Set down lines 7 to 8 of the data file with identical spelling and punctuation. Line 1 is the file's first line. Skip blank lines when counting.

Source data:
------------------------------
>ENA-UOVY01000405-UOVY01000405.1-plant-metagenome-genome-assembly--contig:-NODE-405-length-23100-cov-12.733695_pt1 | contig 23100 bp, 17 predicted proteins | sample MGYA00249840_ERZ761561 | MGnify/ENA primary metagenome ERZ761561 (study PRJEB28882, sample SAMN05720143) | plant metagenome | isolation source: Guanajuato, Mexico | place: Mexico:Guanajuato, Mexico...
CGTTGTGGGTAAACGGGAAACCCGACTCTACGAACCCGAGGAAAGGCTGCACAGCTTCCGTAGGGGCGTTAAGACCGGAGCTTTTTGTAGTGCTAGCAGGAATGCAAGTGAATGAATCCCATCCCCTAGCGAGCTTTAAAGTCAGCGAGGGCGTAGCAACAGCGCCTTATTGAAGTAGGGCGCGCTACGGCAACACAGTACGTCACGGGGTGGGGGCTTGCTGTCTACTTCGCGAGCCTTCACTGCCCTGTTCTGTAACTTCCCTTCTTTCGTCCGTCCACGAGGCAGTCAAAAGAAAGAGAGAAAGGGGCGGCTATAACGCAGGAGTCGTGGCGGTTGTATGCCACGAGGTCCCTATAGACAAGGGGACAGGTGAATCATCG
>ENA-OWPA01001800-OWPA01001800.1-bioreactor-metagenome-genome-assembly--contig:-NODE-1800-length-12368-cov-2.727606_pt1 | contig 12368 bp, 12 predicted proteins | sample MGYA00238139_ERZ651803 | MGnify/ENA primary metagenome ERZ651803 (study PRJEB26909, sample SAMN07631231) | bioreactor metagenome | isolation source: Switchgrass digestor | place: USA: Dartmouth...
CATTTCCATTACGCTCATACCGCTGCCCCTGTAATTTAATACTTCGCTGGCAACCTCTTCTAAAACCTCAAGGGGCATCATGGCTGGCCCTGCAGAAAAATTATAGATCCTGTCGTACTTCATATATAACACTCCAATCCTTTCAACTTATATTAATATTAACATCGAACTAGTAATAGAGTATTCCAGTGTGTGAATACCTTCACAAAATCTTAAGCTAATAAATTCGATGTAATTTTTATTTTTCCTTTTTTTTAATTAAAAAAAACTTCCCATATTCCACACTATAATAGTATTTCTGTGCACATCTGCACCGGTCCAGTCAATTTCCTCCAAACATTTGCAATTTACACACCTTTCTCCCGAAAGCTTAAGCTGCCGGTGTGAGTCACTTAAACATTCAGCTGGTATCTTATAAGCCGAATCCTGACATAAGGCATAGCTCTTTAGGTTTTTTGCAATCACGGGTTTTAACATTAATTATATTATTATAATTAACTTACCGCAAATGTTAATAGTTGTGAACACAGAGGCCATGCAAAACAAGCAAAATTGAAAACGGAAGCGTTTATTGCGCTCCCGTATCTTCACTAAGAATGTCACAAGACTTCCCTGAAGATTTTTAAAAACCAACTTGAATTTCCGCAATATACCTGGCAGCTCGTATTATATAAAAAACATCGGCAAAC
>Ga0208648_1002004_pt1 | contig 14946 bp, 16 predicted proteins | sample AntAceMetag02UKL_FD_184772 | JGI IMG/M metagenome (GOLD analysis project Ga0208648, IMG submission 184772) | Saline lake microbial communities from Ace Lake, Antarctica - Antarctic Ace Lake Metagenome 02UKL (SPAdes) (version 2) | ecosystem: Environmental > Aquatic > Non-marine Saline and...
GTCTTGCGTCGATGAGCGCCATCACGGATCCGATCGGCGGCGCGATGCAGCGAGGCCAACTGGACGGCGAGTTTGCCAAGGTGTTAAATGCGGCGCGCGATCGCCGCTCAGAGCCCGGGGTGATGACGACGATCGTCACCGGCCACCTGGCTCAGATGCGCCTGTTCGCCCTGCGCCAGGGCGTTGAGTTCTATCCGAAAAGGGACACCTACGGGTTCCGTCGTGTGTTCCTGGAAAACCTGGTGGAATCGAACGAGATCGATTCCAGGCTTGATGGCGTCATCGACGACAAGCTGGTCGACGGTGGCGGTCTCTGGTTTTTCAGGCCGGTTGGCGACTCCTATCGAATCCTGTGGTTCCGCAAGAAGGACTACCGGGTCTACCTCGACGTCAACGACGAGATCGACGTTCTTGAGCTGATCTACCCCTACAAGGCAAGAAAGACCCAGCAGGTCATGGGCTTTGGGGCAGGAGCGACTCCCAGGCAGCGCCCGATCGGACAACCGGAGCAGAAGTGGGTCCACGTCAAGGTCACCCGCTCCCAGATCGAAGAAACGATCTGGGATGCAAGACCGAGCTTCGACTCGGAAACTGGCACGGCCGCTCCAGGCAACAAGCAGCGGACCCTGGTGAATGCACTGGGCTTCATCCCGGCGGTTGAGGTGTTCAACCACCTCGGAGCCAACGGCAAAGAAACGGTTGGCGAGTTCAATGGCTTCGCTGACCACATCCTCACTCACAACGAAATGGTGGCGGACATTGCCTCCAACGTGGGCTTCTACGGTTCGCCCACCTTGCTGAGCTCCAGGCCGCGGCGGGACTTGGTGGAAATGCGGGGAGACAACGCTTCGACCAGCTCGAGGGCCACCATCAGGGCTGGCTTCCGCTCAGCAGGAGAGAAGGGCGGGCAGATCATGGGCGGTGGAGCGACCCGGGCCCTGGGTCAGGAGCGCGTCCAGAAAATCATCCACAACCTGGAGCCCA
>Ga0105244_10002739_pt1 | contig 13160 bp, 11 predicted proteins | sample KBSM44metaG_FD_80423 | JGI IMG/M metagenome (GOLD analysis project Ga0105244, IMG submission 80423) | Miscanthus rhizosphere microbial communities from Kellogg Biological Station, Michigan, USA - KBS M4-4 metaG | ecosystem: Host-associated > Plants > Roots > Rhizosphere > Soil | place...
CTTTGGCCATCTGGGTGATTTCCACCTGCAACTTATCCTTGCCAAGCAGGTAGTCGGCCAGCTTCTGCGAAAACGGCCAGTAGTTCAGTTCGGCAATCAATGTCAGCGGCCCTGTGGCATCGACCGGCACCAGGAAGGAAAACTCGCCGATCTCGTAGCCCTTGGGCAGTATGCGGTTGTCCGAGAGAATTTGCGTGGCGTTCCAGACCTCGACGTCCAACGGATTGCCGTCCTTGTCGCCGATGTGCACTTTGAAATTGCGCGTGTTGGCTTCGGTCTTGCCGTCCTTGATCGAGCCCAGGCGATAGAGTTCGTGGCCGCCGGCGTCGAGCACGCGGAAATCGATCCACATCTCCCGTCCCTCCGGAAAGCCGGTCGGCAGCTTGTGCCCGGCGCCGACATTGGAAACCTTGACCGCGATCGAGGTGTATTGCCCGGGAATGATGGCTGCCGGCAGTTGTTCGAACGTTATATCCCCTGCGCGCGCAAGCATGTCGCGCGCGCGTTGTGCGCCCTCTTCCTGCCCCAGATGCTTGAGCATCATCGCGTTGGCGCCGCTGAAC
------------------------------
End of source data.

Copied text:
>Ga0105244_10002739_pt1 | contig 13160 bp, 11 predicted proteins | sample KBSM44metaG_FD_80423 | JGI IMG/M metagenome (GOLD analysis project Ga0105244, IMG submission 80423) | Miscanthus rhizosphere microbial communities from Kellogg Biological Station, Michigan, USA - KBS M4-4 metaG | ecosystem: Host-associated > Plants > Roots > Rhizosphere > Soil | place...
CTTTGGCCATCTGGGTGATTTCCACCTGCAACTTATCCTTGCCAAGCAGGTAGTCGGCCAGCTTCTGCGAAAACGGCCAGTAGTTCAGTTCGGCAATCAATGTCAGCGGCCCTGTGGCATCGACCGGCACCAGGAAGGAAAACTCGCCGATCTCGTAGCCCTTGGGCAGTATGCGGTTGTCCGAGAGAATTTGCGTGGCGTTCCAGACCTCGACGTCCAACGGATTGCCGTCCTTGTCGCCGATGTGCACTTTGAAATTGCGCGTGTTGGCTTCGGTCTTGCCGTCCTTGATCGAGCCCAGGCGATAGAGTTCGTGGCCGCCGGCGTCGAGCACGCGGAAATCGATCCACATCTCCCGTCCCTCCGGAAAGCCGGTCGGCAGCTTGTGCCCGGCGCCGACATTGGAAACCTTGACCGCGATCGAGGTGTATTGCCCGGGAATGATGGCTGCCGGCAGTTGTTCGAACGTTATATCCCCTGCGCGCGCAAGCATGTCGCGCGCGCGTTGTGCGCCCTCTTCCTGCCCCAGATGCTTGAGCATCATCGCGTTGGCGCCGCTGAAC